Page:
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July 28, 2014 | NPR · Argentina says it cannot pay certain debts and will fall into default by July 31 if it can't come to an agreement with creditors. This would be Argentina's second default in 13 years.
 
July 28, 2014 | NPR · Even though Spain's economy is out of recession, youth unemployment has hit 57.7 percent. Economists say it could be years before jobs return. By then, many will have missed a decade or more of work.
 
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July 28, 2014 | NPR · To withstand their 9,300-mile migration, red knots feast on eggs from horseshoe crabs each spring in Delaware Bay. Scientists worry many crabs are starting to lay eggs before the birds can get there.
 

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July 28, 2014 | NPR · A new salvo has been fired in the fight over teacher tenure. A group led by former TV anchor Campbell Brown filed a complaint in New York state court, arguing that tenure laws are preventing the state from providing every child with the "sound, basic education" its constitution guarantees.
 
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July 28, 2014 | NPR · Why are so many low-income and minority kids getting second-class educations in the U.S.? That question is at the center of the heated debate about tenure protections and who gets them.
 
July 28, 2014 | NPR · Only one movie in July, Transformers: Age of Extinction, has broken the 100 million mark during its opening weekend. Box office receipts all summer have proven anemic. Paul Dergarabedian, a senior media analyst with RENTRAK, talks to Audie Cornish about the box office slump.
 

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July 26, 2014 | NPR · Hezbollah has been a longtime ally of Hamas, but during this most recent conflict between Israel and Gaza they've taken a sideline role. NPR's Scott Simon talks to the BBC's Kim Ghattas in Beirut.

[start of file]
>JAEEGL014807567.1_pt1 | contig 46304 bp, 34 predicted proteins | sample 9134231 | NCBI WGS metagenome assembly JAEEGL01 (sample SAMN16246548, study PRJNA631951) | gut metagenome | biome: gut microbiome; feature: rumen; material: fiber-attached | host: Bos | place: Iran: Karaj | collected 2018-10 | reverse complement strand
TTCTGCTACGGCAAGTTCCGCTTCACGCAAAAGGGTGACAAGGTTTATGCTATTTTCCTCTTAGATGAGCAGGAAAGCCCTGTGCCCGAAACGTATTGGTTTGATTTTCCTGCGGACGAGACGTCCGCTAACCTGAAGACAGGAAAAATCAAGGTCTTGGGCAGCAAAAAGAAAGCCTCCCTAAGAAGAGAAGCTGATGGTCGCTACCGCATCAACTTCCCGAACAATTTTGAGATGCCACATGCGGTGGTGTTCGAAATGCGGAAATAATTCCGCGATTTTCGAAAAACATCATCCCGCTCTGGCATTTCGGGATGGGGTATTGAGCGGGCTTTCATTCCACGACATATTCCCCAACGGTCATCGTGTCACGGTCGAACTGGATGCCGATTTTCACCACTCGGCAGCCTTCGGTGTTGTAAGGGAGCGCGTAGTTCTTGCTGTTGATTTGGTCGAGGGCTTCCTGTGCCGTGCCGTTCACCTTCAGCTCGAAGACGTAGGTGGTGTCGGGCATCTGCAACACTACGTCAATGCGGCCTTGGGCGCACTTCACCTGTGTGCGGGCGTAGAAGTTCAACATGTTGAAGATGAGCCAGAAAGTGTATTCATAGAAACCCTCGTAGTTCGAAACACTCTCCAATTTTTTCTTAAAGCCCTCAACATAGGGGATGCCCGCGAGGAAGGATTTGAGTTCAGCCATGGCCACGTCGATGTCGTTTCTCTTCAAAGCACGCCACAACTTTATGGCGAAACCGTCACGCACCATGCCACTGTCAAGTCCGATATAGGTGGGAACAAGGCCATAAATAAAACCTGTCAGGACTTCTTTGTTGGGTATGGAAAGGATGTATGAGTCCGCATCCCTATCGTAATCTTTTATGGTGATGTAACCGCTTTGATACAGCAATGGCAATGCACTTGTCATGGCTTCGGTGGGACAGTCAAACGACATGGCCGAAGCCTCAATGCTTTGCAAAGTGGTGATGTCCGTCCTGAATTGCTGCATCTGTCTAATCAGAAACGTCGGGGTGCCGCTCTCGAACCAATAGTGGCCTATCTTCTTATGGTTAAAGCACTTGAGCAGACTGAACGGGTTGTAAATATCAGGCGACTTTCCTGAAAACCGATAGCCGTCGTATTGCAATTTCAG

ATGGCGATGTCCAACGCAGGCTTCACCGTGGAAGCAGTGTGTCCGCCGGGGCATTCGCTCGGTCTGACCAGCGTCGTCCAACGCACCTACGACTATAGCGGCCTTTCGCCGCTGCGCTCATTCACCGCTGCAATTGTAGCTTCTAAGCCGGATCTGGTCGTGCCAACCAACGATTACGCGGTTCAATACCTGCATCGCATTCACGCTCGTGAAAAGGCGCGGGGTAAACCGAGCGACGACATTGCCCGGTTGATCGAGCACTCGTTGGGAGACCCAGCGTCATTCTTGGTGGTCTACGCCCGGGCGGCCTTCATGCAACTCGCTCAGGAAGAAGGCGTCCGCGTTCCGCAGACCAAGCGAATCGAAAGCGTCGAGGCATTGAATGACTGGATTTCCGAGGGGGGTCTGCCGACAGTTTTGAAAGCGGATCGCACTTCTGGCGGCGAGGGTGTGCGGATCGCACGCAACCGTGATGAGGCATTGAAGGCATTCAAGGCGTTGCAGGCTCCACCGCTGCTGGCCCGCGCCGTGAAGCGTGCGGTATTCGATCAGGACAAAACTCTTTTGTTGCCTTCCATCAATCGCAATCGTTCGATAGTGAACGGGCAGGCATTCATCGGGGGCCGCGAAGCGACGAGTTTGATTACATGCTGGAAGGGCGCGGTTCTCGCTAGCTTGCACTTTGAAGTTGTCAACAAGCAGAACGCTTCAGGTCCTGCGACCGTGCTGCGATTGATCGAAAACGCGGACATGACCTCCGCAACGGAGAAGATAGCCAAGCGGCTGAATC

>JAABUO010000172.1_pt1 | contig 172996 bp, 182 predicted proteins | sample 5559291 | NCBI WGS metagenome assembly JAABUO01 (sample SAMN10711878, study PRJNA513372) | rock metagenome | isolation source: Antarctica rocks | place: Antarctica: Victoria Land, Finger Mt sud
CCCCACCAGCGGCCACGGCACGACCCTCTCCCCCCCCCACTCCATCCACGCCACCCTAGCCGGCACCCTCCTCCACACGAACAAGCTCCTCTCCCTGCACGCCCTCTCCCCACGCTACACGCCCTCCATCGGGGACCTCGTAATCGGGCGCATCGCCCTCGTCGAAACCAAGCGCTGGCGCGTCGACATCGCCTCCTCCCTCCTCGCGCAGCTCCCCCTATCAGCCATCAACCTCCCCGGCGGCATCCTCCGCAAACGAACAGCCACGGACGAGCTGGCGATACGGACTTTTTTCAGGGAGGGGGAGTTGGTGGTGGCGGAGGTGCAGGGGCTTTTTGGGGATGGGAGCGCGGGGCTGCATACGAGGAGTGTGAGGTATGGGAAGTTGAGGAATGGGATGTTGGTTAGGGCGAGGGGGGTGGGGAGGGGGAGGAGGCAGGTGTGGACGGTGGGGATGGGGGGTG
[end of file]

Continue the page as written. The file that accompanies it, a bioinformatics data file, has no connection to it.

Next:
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July 27, 2014 | NPR · Fighting in Ukraine near the crash site of Malaysia Airlines Flight MH17 has international investigators staying away. NPR's Arun Rath talks with OSCE's Michael Bociurkiw about the investigation.
 

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Views From Latino America 2014

Jan 23, 2014 — Latin American immigrants have different attitudes toward homosexuality than do their U.S.-born children, according to a poll conducted by NPR, the Robert Wood Johnson Foundation and the Harvard School of Public Health.
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Jan 23, 2014 — The "Charismatic" movement involves worshipping with exuberance, miraculous healings, prophesying and establishing a personal connection with God — and the number of converts is growing. According to a recent survey by NPR, about one-third of Latino Catholics in the U.S. identify as "Charismatic."
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Jan 22, 2014 — Puerto Ricans are less likely to speak Spanish at home, compared with other Latinos living in the U.S. According to an NPR poll, only 20 percent of Puerto Ricans speak Spanish at home — less than half the percentage for respondents overall.
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Jan 22, 2014 — Among Latinos, no group may have achieved the American dream as fully as Cuban-Americans. Since arriving here, as a community, they've prospered. But our recent poll suggests that for many Cuban-Americans, the dream is becoming elusive.
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Jan 21, 2014 — As more and more politicians and businesses court the Hispanic/Latino demographic, there's more and more confusion about how to refer to the people who fit into it.
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Jan 21, 2014 — A poll by NPR, the Robert Wood Johnson Foundation and the Harvard School of Public Health finds that nearly 1 in 5 Latinos say diabetes is the major health concern for themselves and their family. In East Los Angeles, where obesity and diabetes are common, community activists are committed to turning the problem around.
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Jan 21, 2014 — It's a cliché and an understatement to say Latino-Americans aren't a monolithic group. But our survey of nearly 1,500 Latinos underscores the variety of different experiences collapsed into the term "Latino."
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more Views From Latino America 2014 from NPR